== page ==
In the comic play, The Clouds BCAristophanes represents Socrates as a sophistic philosopher who teaches the young man Pheidippides how to formulate arguments that justify striking and beating his father. Despite Socrates denying he had any relation with the Sophists, the playwright indicates that Athenians associated the philosophic teachings of Socrates with Sophism. Such representations of inter-generational social conflict among the men of Athens, especially in the decade from to BC, can reflect contrasting positions regarding opposition to or support for the Athenian invasion of Sicily. Socrates left no written works, but his student and friend, Platowrote Socratic dialoguesfeaturing Socrates as the protagonist.
Reddit The trial of Socrates marked an interesting turning point in the lives of his followers. It is important to note that Socrates philosopher did not have any known written works that directly communicated his ideologies or narrated his life.
Instead, what the modern world know about Socrates and his Socratic ideologies have come from the works of his students and predecessors.
Plato was one of the students of Socrates. Three of his popular works presented Socratic arguments about piousness, wisdom and ignorance, and justice. To be specific, through the Socratic Dialogues composed of the Euthyphro, Apology, and Crito, Plato chronicled the last days before and after the trial of Socrates—who prepared and argued against the accusation that he corrupted the youth and introduced novel beliefs that went against traditional and deity-centric ideologies of the Athenians.
A definition of piety according to Socrates In the imagined dialogue Euthyphro, Plato presented Socrates as having a conversation with the religious expert Euthyphro.
Both men were trying to define piety. It is important to note that Socrates was accused of impiety or perceived failure to show reverence for something considered sacred and traditional.
Some of his works were deemed offensive because they questioned the nature and existence of gods and goddesses. The Athenians were deeply occupied with their religious and spiritual beliefs. Participating in rituals and other practices were not only important part of the Athenian life but also a seemingly required social obligation.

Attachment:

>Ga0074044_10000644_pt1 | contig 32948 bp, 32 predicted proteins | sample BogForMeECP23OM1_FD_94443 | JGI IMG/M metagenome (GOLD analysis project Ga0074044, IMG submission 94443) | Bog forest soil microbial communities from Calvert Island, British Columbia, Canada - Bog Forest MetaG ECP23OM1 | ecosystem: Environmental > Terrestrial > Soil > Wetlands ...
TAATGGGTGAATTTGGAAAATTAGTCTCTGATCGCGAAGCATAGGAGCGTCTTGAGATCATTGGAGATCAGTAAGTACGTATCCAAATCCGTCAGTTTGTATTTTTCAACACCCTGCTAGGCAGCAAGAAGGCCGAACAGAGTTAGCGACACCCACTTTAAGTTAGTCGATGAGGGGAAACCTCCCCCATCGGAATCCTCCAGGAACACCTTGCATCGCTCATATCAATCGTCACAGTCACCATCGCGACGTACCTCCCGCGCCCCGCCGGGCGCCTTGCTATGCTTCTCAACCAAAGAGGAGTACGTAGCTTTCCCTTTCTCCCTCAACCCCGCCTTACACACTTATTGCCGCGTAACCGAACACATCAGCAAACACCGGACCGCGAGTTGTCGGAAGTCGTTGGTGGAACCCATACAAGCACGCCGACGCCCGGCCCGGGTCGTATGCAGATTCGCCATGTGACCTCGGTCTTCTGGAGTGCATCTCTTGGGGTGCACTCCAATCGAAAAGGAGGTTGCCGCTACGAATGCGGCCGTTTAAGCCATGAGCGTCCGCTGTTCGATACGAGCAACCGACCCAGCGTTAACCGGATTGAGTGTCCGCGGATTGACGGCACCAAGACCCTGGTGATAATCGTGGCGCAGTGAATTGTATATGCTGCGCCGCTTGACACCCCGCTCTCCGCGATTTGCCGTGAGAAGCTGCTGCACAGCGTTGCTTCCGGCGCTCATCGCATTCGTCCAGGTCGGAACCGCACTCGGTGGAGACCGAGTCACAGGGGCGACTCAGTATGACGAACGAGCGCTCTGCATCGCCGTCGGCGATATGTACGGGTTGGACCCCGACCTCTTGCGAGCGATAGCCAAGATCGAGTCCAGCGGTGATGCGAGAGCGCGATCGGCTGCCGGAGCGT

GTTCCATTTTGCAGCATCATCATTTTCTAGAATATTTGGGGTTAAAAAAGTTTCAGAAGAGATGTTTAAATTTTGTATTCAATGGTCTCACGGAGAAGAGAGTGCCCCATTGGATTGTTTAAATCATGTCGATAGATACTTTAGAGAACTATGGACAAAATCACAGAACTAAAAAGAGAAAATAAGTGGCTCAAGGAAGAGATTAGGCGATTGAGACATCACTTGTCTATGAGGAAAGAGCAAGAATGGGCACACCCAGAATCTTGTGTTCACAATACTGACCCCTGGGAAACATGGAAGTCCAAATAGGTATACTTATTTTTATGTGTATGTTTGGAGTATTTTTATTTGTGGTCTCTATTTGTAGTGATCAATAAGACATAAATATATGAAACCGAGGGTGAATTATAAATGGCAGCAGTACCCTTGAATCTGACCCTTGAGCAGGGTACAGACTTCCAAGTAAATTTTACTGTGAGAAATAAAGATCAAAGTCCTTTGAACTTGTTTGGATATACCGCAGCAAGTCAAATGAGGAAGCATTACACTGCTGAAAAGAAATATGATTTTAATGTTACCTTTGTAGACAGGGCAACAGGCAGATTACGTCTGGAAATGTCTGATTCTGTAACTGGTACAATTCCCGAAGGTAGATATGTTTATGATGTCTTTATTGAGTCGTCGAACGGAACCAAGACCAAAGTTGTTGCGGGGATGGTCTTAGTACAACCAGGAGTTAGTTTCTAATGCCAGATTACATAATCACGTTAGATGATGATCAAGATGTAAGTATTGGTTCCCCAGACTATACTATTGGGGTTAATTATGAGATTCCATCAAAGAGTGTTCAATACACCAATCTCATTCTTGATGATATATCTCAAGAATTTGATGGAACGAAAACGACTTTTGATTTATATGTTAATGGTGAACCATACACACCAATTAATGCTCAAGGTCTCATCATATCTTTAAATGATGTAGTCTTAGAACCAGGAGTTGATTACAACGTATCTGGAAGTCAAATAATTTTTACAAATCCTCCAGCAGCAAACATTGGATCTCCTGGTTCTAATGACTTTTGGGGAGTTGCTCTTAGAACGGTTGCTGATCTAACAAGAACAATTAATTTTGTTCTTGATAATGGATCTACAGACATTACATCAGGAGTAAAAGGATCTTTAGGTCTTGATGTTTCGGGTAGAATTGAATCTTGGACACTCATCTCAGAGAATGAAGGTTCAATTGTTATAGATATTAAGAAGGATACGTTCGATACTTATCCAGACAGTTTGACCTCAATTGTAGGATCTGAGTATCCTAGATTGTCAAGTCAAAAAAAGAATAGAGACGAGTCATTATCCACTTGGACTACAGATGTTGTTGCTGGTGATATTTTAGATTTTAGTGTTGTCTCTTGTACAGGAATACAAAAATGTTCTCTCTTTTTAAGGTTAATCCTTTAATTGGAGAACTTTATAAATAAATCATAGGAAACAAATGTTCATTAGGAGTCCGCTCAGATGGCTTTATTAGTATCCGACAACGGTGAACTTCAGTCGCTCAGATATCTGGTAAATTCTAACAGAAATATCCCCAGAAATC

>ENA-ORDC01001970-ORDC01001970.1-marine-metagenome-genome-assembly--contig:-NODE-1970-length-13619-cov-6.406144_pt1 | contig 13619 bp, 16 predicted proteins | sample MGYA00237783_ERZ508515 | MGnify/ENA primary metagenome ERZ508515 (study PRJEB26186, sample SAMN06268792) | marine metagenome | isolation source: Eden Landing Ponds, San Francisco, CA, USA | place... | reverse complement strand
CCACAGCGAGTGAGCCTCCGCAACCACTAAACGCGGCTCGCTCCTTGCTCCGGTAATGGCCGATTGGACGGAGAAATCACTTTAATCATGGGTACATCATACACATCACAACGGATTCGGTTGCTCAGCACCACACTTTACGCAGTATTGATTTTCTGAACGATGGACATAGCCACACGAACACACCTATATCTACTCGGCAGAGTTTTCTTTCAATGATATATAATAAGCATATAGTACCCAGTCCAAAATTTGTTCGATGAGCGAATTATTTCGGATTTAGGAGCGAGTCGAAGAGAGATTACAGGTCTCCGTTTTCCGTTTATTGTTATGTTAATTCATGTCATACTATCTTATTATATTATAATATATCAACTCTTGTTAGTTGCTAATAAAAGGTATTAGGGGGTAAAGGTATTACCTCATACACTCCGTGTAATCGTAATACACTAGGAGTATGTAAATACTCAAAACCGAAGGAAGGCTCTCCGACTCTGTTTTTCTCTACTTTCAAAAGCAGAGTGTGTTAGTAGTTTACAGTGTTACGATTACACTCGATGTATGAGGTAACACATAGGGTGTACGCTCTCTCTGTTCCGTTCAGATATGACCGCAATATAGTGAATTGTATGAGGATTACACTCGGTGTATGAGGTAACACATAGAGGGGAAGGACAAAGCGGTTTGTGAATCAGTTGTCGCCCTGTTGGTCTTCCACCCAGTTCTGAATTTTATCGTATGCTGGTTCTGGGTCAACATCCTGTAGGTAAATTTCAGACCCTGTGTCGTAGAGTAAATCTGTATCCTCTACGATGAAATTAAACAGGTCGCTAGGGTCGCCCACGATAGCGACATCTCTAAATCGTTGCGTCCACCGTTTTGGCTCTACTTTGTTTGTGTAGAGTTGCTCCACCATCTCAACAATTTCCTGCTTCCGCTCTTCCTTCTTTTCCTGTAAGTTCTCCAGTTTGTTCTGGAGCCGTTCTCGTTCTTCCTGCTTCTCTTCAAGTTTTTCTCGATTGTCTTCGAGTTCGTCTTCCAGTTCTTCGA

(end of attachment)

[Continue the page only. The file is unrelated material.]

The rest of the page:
In the Euthyphro, Plato presented Socrates as someone who was eager to approach a religious expert to question the commonly accepted definition of piety. For him, he found some of the definitions incomplete, subjective, and even blasphemous Plato 5d, 6e-7a, and 10 a, in Morgan The Platonic and Socratic notion about belief and piety nonetheless centres on the give-and-take relationship between the people and the gods.
Simply put, piety is an obligation in which people must shower the gods with reverence in exchange for favours and blessings. Although it appears that Socrates had a firm grip of the nature of piety, he maintained that it was essential to question the nature of belief. This notion put him in trouble.
As discussed in Euthyphro, Socrates was accused as an inventor of gods and who declined to recognise older ones. Wisdom begins with ignorance: The defence of Socrates against impiety Part of the trial of Socrates was the defence put forth against accusations of impiety.
He did this by arguing about the nature of philosophers and their natural inclination toward the search for wisdom. Apology is another work by Plato. This is one of the written works based from the BC speech delivered by Socrates as he defended himself before the public against allegations of misconduct.